The Global Arginine Regulator ArgR Controls Expression of argF in Pseudomonas syringae pv. phaseolicola but Is Not Required for the Synthesis of Phaseolotoxin or for the Regulated Expression of argK

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The Global Arginine Regulator ArgR Controls Expression of argF in Pseudomonas syringae pv. phaseolicola but Is Not Required for the Synthesis of Phaseolotoxin or for the Regulated Expression of argK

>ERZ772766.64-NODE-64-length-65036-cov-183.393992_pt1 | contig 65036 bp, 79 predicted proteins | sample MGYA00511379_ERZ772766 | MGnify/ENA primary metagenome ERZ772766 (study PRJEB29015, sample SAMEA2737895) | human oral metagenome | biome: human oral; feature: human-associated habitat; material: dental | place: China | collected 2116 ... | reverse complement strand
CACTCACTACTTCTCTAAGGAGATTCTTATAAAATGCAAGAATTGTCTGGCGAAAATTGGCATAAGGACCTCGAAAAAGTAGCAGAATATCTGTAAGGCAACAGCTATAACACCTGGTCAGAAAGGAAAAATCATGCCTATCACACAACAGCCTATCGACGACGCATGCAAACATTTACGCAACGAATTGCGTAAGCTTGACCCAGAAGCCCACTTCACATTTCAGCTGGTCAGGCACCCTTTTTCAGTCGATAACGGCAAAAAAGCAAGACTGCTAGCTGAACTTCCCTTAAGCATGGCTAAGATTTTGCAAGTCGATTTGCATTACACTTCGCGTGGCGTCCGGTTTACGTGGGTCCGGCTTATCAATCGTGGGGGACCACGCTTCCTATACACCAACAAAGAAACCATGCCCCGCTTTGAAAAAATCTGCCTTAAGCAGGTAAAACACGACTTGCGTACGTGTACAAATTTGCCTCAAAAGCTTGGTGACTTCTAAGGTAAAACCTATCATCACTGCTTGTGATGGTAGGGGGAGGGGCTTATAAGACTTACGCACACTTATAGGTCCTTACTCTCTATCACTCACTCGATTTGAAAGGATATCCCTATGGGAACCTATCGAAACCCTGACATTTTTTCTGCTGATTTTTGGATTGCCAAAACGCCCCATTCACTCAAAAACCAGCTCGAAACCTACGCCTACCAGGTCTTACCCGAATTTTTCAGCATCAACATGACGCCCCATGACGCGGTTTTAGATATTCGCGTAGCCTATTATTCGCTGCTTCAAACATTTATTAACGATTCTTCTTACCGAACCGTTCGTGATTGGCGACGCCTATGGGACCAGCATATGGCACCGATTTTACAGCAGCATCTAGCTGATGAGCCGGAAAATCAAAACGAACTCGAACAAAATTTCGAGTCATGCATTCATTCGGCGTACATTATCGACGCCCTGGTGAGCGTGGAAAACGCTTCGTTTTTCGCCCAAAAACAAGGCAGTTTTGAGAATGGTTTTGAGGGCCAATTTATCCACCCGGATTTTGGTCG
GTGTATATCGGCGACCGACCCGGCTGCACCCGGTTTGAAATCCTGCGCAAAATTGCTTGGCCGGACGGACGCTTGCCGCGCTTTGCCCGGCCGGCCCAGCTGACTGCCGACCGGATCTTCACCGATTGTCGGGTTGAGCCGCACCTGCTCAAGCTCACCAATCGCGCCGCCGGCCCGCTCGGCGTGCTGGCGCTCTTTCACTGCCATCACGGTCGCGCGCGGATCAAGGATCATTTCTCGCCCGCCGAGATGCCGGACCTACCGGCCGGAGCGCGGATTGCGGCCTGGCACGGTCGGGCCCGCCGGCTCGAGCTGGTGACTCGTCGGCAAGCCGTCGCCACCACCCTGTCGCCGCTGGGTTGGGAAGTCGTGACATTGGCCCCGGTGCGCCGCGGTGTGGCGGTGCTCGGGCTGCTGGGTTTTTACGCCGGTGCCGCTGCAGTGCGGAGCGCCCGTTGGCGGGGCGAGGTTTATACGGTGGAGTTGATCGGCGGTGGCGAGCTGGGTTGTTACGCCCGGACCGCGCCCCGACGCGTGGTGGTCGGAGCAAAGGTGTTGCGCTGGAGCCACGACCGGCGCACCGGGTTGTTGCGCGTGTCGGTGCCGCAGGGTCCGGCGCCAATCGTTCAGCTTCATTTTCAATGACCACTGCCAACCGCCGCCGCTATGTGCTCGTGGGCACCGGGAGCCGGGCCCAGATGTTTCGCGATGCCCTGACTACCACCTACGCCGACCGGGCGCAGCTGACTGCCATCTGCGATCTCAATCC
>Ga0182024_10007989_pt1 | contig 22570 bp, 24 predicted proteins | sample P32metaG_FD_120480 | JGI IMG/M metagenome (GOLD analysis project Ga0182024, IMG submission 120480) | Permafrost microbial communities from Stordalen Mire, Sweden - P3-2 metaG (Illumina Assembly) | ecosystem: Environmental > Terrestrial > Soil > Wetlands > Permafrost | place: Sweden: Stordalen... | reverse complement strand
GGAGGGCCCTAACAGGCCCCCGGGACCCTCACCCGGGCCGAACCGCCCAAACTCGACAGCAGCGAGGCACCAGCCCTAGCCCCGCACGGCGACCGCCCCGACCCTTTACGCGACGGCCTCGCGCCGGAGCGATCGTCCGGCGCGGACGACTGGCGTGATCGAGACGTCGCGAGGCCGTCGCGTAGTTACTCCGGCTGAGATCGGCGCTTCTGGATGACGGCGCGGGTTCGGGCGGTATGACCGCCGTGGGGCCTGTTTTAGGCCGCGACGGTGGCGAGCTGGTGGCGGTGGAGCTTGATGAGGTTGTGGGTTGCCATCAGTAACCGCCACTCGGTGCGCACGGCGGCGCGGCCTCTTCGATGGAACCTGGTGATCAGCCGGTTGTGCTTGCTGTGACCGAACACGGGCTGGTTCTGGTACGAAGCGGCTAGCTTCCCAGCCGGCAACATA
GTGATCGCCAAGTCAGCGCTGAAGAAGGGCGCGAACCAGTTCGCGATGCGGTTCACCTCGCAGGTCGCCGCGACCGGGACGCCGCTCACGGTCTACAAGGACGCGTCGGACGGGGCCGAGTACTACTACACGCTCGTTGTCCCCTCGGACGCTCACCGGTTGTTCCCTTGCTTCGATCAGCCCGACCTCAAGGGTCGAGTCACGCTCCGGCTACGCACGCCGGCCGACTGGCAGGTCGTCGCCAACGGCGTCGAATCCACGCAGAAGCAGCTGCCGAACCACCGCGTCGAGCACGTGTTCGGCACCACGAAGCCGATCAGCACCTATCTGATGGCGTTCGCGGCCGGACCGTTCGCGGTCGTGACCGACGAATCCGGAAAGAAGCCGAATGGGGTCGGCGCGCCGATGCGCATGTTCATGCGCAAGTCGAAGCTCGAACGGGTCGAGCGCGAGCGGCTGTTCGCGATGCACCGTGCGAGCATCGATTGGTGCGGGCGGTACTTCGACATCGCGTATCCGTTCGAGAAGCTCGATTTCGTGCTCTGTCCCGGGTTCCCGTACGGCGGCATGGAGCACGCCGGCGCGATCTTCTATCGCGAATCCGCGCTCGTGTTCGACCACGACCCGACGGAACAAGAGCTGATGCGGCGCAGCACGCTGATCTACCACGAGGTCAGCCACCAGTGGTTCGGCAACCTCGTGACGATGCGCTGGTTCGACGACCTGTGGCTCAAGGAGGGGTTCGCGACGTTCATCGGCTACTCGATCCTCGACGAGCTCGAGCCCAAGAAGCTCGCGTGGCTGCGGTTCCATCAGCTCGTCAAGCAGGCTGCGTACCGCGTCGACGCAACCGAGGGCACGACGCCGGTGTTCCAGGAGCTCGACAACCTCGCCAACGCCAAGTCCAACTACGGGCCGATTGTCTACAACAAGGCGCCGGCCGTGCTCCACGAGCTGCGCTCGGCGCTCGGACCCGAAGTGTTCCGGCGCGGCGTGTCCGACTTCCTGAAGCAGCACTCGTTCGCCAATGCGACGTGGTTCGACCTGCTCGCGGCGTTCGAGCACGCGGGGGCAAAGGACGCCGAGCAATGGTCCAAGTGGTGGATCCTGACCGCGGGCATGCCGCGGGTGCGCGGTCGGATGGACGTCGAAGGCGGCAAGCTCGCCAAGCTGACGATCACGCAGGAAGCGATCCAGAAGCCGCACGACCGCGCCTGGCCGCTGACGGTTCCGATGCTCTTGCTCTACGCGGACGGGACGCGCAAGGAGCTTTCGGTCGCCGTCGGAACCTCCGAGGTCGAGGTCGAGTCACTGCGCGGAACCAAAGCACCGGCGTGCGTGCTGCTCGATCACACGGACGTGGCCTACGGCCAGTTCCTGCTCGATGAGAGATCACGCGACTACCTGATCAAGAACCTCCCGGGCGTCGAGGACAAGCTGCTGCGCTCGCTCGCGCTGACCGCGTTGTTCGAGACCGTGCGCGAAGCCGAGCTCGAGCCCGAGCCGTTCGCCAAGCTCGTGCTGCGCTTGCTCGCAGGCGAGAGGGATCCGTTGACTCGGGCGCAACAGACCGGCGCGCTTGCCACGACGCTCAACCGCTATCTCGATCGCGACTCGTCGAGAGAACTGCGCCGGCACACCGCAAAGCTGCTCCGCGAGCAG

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    10.1128/JB.186.11.3653-3655.2004. 2004, 186(11):3653. DOI: J. Bacteriol. Alvarez-MoralesGarcidueñas-Piña, Alba E. Jofre-Garfias and Ariel José Luis Hernández-Flores, Karina López-López, Rogelio  argK  Expression of Phaseolotoxin or for the Regulatedbut Is Not Required for the Synthesis of pv. phaseolicola Pseudomonas syringae   in argF  Controls Expression of The Global Arginine Regulator ArgR http://jb.asm.org/content/186/11/3653Updated information and services can be found at: These include:  REFERENCES http://jb.asm.org/content/186/11/3653#ref-list-1This article cites 28 articles, 7 of which can be accessed free at: CONTENT ALERTS  more»articles cite this article), Receive: RSS Feeds, eTOCs, free email alerts (when new http://journals.asm.org/site/misc/reprints.xhtml Information about commercial reprint orders:  http://journals.asm.org/site/subscriptions/ To subscribe to to another ASM Journal go to:  onM a y 1  6  ,2  0 1 4  b  y  g u e s  t  h  t   t   p:  /   /   j   b . a s m. or  g /  D  ownl   o a d  e d f  r  om  onM a y 1  6  ,2  0 1 4  b  y  g u e s  t  h  t   t   p:  /   /   j   b . a s m. or  g /  D  ownl   o a d  e d f  r  om   J OURNAL OF  B  ACTERIOLOGY , June 2004, p. 3653–3655 Vol. 186, No. 110021-9193/04/$08.00  0 DOI: 10.1128/JB.186.11.3653–3655.2004Copyright © 2004, American Society for Microbiology. All Rights Reserved. The Global Arginine Regulator ArgR Controls Expression of   argF   in  Pseudomonas syringae  pv. phaseolicola but Is Not Required for theSynthesis of Phaseolotoxin or for the Regulated Expressionof   argK  † Jose´ Luis Herna´ndez-Flores, Karina Lo´pez-Lo´pez, Rogelio Garciduen˜as-Pin˜a, Alba E. Jofre-Garfias, and Ariel Alvarez-Morales*  Departamento de Ingenierı´a Gene´tica de Plantas, Centro de Investigacio´n y de Estudios Avanzados I.P.N.,Unidad Irapuato, Irapuato Gto., C.P. 36500, Me´xico Received 18 September 2003/Accepted 10 February 2004 In  Pseudomonas syringae  pv. phaseolicola the enzyme ornithine carbamoyltransferase (OCTase), encoded by  argF  , is negatively regulated by  argR , similar to what has been reported for  Pseudomonas aeruginosa . However,production of the phaseolotoxin-resistant OCTase encoded by  argK  , synthesis of phaseolotoxin, and infectivityfor bean pods occur independently of the ArgR protein.  Pseudomonas syringae  pv. phaseolicola causes halo blightdisease in common bean (  Phaseolus vulgaris  L.), which is char-acterized by water-soaked lesions surrounded by chlorotic ha-loes. Chlorosis is caused by a non-host-specific toxin known asphaseolotoxin [  N   -(  N   -sulfodiaminophosphinyl)-ornithyl-ala-nyl-homoarginine] (15, 16), which is produced ex planta whenbacteria are grown in minimal medium at temperatures be-tween 18 and 20°C and is not detected at 28°C (7, 14, 19, 26).The target of phaseolotoxin is the enzyme ornithine car-bamoyltransferase (OCTase) (EC 2.1.3.3) (4), which catalyzesthe conversion of ornithine and carbamoylphosphate to citrul-line in the arginine biosynthesis pathway.In  P. syringae  pv. phaseolicola the  argF   and  argK   genes codefor phaseolotoxin-sensitive OCTase and phaseolotoxin-resis-tant OCTase, respectively (5, 9, 10, 27).  argK   is expressed at18°C and ensures a supply of arginine for both cell growth andphaseolotoxin synthesis, since arginine is a substrate for anamidinotransferase encoded by  amtA  (8) that catalyzes thesynthesis of homoarginine and ornithine (12).  argK   and  amtA have been shown to be located close to each other on thechromosome of   P. syringae  pv. phaseolicola (8), and their rel-ative proximity, as well as their G  C content, which differsfrom that of other genes in this bacterium, is consistent withthe hypothesis that the genes involved in phaseolotoxin syn-thesis were horizontally acquired (24, 25).There is evidence that  argK   is negatively regulated at 28°C,and it has been suggested that the repressor of   argK   binds tospecific sequences designated the thermoregulatory region(TRR) (22, 23). It has been shown previously that in fact  argK  is not directly regulated by temperature but most likely isregulated by a precursor of phaseolotoxin resembling car-bamoylphosphate (11). In  Pseudomonas aeruginosa argF   is re-pressed when growth occurs in media that provide high levelsof exogenous arginine, such as King’s medium B (KB), to-gether with the repressor protein ArgR, which also repressesthe  carAB  operon involved in carbamoylphosphate biosynthe-sis (20, 21). ArgR is a global regulator of the AraC/XylS family(3, 6, 20) and is also required for expression of genes involvedin arginine catabolism (  aru ) and uptake and transport (  aot- argR  operon) (18, 21). The following findings are interesting:(i) both  argF   and  argK   are negatively regulated; (ii) these twogenes code for enzymes that catalyze the same enzymatic re-action; (iii) the repressor molecule involved in  argK   regulationseems to be capable of interacting with carbamoylphosphate(11); (iv) an open reading frame with homology to a regulatorymolecule belonging to the AraC family has been reported to bein the phaseolotoxin gene cluster (28); and (v) in  Pseudomonas , ArgR is a global regulator that negatively regulates  argF   and isalso involved in regulation of carbamoylphosphate synthesis.Could the ArgR product of   P. syringae  pv. phaseolicola beinvolved in the regulation of   argK   or the synthesis of phaseo-lotoxin? By using  argR  from  P. aeruginosa  as a probe, thecorresponding gene from  P. syringae  pv. phaseolicola NPS3121 was identified and isolated from a genomic library. Analysis of this sequence with BLAST-N (1) and BLAST-X showed that itexhibited 54.5% similarity with  argR  from  P. aeruginosa  PAO1at the nucleotide level and that the level of similarity of thetranslation products is 81.5% (  argR  from  P. syringae  pv. phase-olicola, GenBank database accession number AAL35898). Construction of an  argR -defective mutant.  A 60-bp fragmentfrom the middle of the  argR  structural gene was replaced witha 1.8-kbp DraI/HpaI tetracycline resistance cassette frompUIRM504 (13). Double recombinants were selected as tetra-cycline-resistant clones and were confirmed by Southern blot-ting (data not shown). One mutant, UILH13R, was analyzedfurther, and its phenotype was identical to that reported for the  argR  mutant of   P. aeruginosa . Thus, UILH13R was not able touse arginine as a sole carbon source (20), and it constitutivelyexpressed  argF  ; in KB and M9 medium the OCTase specificactivities of the  P. syringae  pv. phaseolicola wild-type strain * Corresponding author. Mailing address: Departamento de Ing-enierı´a Gene´tica de Plantas, Centro de Investigacio´n y de Estudios Avanzados I.P.N., Unidad Irapuato, Irapuato Gto., Me´xico. Phone: 52462 62 39600. Fax: 52 462 62 45849. E-mail: aalvarez@ira.cinvestav.mx.† This work is dedicated to the memory of our friend and colleagueEsther de Ita Morales.3653   onM a y 1  6  ,2  0 1 4  b  y  g u e s  t  h  t   t   p:  /   /   j   b . a s m. or  g /  D  ownl   o a d  e d f  r  om    were 0.37  0.09 and 0.95  0.44 nmol of citrulline producedper  g of protein per min (mean  standard deviation;  n  3)at 37 ° C, respectively, whereas the speci fi c activities of theUILH13R  argR  mutant were 1.23  0.34 and 1.42  0.06 nmolof citrulline produced per   g of protein per min at 37 ° C,respectively. These values were determined by measuringOCTase speci fi c activity essentially as described by Ceriotti (2)by using 5-ml cultures of both  P. syringae  pv. phaseolicola andthe UILH13R mutant grown overnight at 28 ° C in KB or M9medium. Cells were disrupted with a VirTis sonicator (modelVirSonic 60). For the assay we used 3  l of crude extract. Thereaction mixtures were incubated for 20 min at 37 ° C, andOCTase activity was determined. The activity measured corre-sponded to the product of   argF  , the phaseolotoxin-sensitiveOCTase, and not to the phaseolotoxin-resistant OCTase en-coded by  argK  , since addition of a phaseolotoxin-containingsupernatant to the reaction mixture and preincubation for 25min before OCTase activity was determined eliminatedOCTase activity from the samples (data not shown). Binding of ArgR to the promoter region of   argF  .  Gel retar-dation experiments were carried out by using a 275-bp DNA probe from the  argF   promoter region containing the  35 and  10 regions and the ArgR binding sequence TGTCGCN 8  AA (21). The reaction mixture [20 mM Tris (pH 8.0), 50 mM KCl,1 mM EDTA, 1 mM dithiothreitol, 10 ng of poly(dI-dC)  l  1 ,5% glycerol, 5   g of crude extract] was preincubated for 10min at room temperature, the radioactively labeled probe ([  - 32 P]dATP) was added, and the mixture was incubated for 15min at room temperature. Samples were loaded onto a 5%polyacrylamide gel in 0.5  Tris-borate-EDTA and electropho-resed for 60 min at 18 mA. A clear retardation signal of the  argF   promoter probe was observed when crude extract fromthe wild-type strain grown at 28 ° C in rich medium was added tothe retardation mixture, indicating that the ArgR repressor was bound to the operator of   argF   (Fig. 1). As expected, whencrude extract from the wild-type strain grown in minimal me-dium at the same temperature was used, only a weak signal wasobserved. When crude extract from UILH13R grown in richmedium was used, no retardation signal was detected, con fi rm-ing that the protein binding to  argF   was the product of   argR , which is not present in this strain. Speci fi c binding of ArgR to  argF   was demonstrated when the nonlabeled  argF   promoterprobe ef  fi ciently outcompeted labeled  argF   for binding and theretardation signal disappeared almost completely.To analyze the possibility that ArgR binds to  argK   DNA, weobtained an  argK   promoter probe containing both the coremotif G/CAAAG of the putative binding domain (TRR) in- volved in temperature-mediated regulation and identi fi ed in  argK   (23) and a sequence (TGTCG) similar to the core se-quence of the binding site of ArgR (TGTCGCN 8  AA) (21)located 80 bp upstream of the ATG initiation codon (17). Thenonlabeled  argK   promoter probe failed to compete the bindingof   argF   by ArgR, clearly indicating that the postulated proteinthat binds to the  argK   promoter is not the product of   argR .It could be argued that the inability of   argK   to compete forbinding of ArgR to  argF   could have been predicted because ithas been proposed that the repressor would bind to the TRR.However, only weak binding of the putative repressor proteinto the TRR sites in  argK   has been postulated (23). Further-more, the TRR domains in  argK   may not be involved in itsregulation since we have shown that this gene is not directlyregulated by temperature but most likely is regulated throughinduction mediated by a precursor of phaseolotoxin resem-bling carbamoylphosphate (11). Therefore, there seem to betwo proteins that bind to the TRR, one protein which bindstightly to strictly temperature-regulated promoters and a dif-ferent protein which acts as a repressor for  argK   with only weakbinding to the TRR and which is not temperature regulated. Synthesis of phaseolotoxin.  Forty-milliliter portions of M9medium were inoculated with the wild-type strain and mutantUILH13R to obtain an initial optical density at 600 nm of 0.1and incubated at 18 ° C. Parallel controls were grown at 28 ° C.Supernatants were collected after 60 h and used for phaseolo-toxin bioassays (26). Supernatants from the wild-type strainand UILH13R grown at 18 ° C produced similar inhibition pat-terns in the bioassay (Fig. 2), whereas cultures grown at 28 ° Cdid not produce phaseolotoxin, indicating that the absence of  ArgR did not have any qualitative or quantitative effect onphaseolotoxin synthesis. Role of the ArgR regulatory protein in pathogenicity.  Beanpod infection assays were carried out by using the wild-typestrain and the  argR  mutant. The results clearly showed that 1 2 3 4 5 6BA FIG. 1. Gel retardation assay performed with extracts from the  P. syringae  pv. phaseolicola wild-type strain and the  argR  mutantUILH13R. Lane 1, free  argF   promoter probe; lane 2,  argF   promoterprobe plus extract from the wild-type strain grown in rich medium at28 ° C; lane 3,  argF   promoter probe plus extract from the wild-typestrain grown in minimal medium at 28 ° C; lane 4,  argF   promoter probeplus extract from UILH13R grown in rich medium at 28 ° C; lane 5,competition with nonlabeled  argF   promoter probe; lane 6, competition with nonlabeled  argK  .  “ B ”  indicates the position of retardation signalsobserved in lanes 2 and 6 and very weak signals in lanes 3 and 5; noretardation signal was observed in lane 4.  “  A  ”  indicates the position of free probe. A B2121 FIG. 2. Phaseolotoxin bioassay. The assay was performed by usingsupernatants from  P. syringae  pv. phaseolicola (spot 1) and UILH13R(spot 2) grown in minimal medium at 18 ° C (A) and 28 ° C (B).3654 NOTES J. B  ACTERIOL  .   onM a y 1  6  ,2  0 1 4  b  y  g u e s  t  h  t   t   p:  /   /   j   b . a s m. or  g /  D  ownl   o a d  e d f  r  om   symptom development with the wild-type strain and symptomdevelopment with UILH13R were similar (Fig. 3).  P. syringae pv. tomato DC3000 was included in the assay to observe atypical hypersensitive response. The lack of ArgR in strainUILH13R did not lead to a hypersensitive response in theplants.The fact that ArgR does not act upon  argK  , the fact that thisprotein is not involved in the synthesis of phaseolotoxin, andthe fact that its absence does not interfere with pathogenicitysupport the idea that phaseolotoxin synthesis genes weregained by horizontal gene transfer during evolution (24, 25),and therefore there seems to be no metabolic link between theacquired set of genes for phaseolotoxin biosynthesis and theresident genes involved in arginine metabolism. We thank Beatriz Jime ´ nez-Moraila for sequencing and oligonucle-otide synthesis, Juan Campos Guille ´ n for technical assistance with theisolation of mutants, Gustavo Acevedo for help with the retardationassays, and Gustavo Herna ´ ndez-Guzma ´ n for critically reading themanuscript.We acknowledge support from a grant from the National Councilfor Science and Technology (CONACYT-Me ´  xico) to A. Alvarez-Mo-rales and from a fellowship to K. Lo ´ pez-Lo ´ pez. REFERENCES 1.  Altschul, S. F., T. L., Maddan, A. A. Schaffer, J. Zhang, Z. Zhang, W. Miller,and D. J. Lipman.  1997. Gapped BLAST and PSI-BLAST: a new generationof protein database search programs. Nucleic Acids Res.  25: 3389 – 3402.2.  Ceriotti, G.  1974. Ornithine carbamoyltransferase, p. 691 – 698.  In  H. V.Bergmeyer (ed.), Methods of enzymatic analysis, 2nd ed., vol. 2. VerlagChemie International, Deer fi eld Beach, Fla.3.  Egan, S. M.  2002. Growing repertoire of AraC/XylS activators. J. Bacteriol. 184: 5529 – 5532.4.  Ferguson, A. R., and J. S. Johnston.  1980. Phaseolotoxin: chlorosis, ornithineaccumulation and inhibition of ornithine carbamoyltransferase in differentplants. Physiol. Plant Pathol.  16: 269 – 275.5.  Ferguson, A. R., J. S. Johnston, and R. E. Mitchell.  1980. Resistance of   Pseudomonas syringae  pv  phaseolicola  to its own toxin, phaseolotoxin. FEMSMicrobiol. 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Evol. 49: 627 – 644.26.  Staskawicz, B. J., and N. J. Panopoulos.  1979. A rapid and sensitive assay forphaseolotoxin. Phytopathology  69: 663 – 666.27.  Staskawicz, B. J., N. J. Panopoulos, and N. J. Hoogenraad.  1980. Phaseolo-toxin insensitive ornithine carbamoyltransferase of   Pseudomonas syringae  pv.  phaseolicola : basis for immunity to phaseolotoxin. J. Bacteriol.  142: 720 – 723.28.  Zhang, Y. X., and S. S. Patil.  1997. The  phtE  locus in the phaseolotoxin genecluster has ORFs with homology to genes encoding amino acid transferases,the AraC family of transcriptional factors, and fatty acid desaturases. Mol.Plant-Microbe Interact.  10: 947 – 960. 1 2 3 4 FIG. 3. Pod inoculation assay. Fully developed green pods fromsusceptible bean plants (  P. vulgaris  cv. Flor de Mayo) were inoculatedby puncturing them with toothpicks soaked in fresh cultures of theUILH13R mutant (spot 1),  P. syringae  pv. phaseolicola (spot 2),  P. syringae  pv. tomato DC3000 (spot 3), and sterile distilled water (spot4). A typical hypersensitive response was observed in spot 3, and nodifference in lesion formation was observed between wild-type bacteria(spot 2) and the  argR  null mutant (spot 1). Inoculated pods wereincubated inside a sealed plastic container with a wet paper towel in agrowth room at 28 ° C. At this temperature, phaseolotoxin production was not expected to occur, but lesion development was clear. Thelesions were examined 4 days postinoculation.V OL  . 186, 2004 NOTES 3655   onM a y 1  6  ,2  0 1 4  b  y  g u e s  t  h  t   t   p:  /   /   j   b . a s m. or  g /  D  ownl   o a d  e d f  r  om